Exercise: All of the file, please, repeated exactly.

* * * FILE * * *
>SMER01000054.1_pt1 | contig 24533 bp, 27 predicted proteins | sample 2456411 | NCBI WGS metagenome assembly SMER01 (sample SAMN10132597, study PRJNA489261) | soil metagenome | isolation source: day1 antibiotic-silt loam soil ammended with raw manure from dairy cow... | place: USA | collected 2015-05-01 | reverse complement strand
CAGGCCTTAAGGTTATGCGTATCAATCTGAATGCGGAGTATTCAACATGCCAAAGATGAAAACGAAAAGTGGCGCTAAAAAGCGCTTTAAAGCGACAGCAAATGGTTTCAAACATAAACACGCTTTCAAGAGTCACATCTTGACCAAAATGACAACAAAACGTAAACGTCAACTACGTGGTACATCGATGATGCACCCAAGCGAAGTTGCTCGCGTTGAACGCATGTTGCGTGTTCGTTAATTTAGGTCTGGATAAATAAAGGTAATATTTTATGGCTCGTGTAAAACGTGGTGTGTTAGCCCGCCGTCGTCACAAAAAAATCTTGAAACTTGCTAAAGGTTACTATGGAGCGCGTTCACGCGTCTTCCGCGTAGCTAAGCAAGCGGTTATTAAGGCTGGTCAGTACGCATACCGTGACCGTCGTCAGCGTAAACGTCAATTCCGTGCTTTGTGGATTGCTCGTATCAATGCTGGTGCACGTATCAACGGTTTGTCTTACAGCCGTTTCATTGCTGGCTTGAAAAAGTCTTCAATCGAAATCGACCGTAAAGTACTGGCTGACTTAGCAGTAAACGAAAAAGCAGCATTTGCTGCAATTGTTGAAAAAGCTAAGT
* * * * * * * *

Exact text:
>SMER01000054.1_pt1 | contig 24533 bp, 27 predicted proteins | sample 2456411 | NCBI WGS metagenome assembly SMER01 (sample SAMN10132597, study PRJNA489261) | soil metagenome | isolation source: day1 antibiotic-silt loam soil ammended with raw manure from dairy cow... | place: USA | collected 2015-05-01 | reverse complement strand
CAGGCCTTAAGGTTATGCGTATCAATCTGAATGCGGAGTATTCAACATGCCAAAGATGAAAACGAAAAGTGGCGCTAAAAAGCGCTTTAAAGCGACAGCAAATGGTTTCAAACATAAACACGCTTTCAAGAGTCACATCTTGACCAAAATGACAACAAAACGTAAACGTCAACTACGTGGTACATCGATGATGCACCCAAGCGAAGTTGCTCGCGTTGAACGCATGTTGCGTGTTCGTTAATTTAGGTCTGGATAAATAAAGGTAATATTTTATGGCTCGTGTAAAACGTGGTGTGTTAGCCCGCCGTCGTCACAAAAAAATCTTGAAACTTGCTAAAGGTTACTATGGAGCGCGTTCACGCGTCTTCCGCGTAGCTAAGCAAGCGGTTATTAAGGCTGGTCAGTACGCATACCGTGACCGTCGTCAGCGTAAACGTCAATTCCGTGCTTTGTGGATTGCTCGTATCAATGCTGGTGCACGTATCAACGGTTTGTCTTACAGCCGTTTCATTGCTGGCTTGAAAAAGTCTTCAATCGAAATCGACCGTAAAGTACTGGCTGACTTAGCAGTAAACGAAAAAGCAGCATTTGCTGCAATTGTTGAAAAAGCTAAGT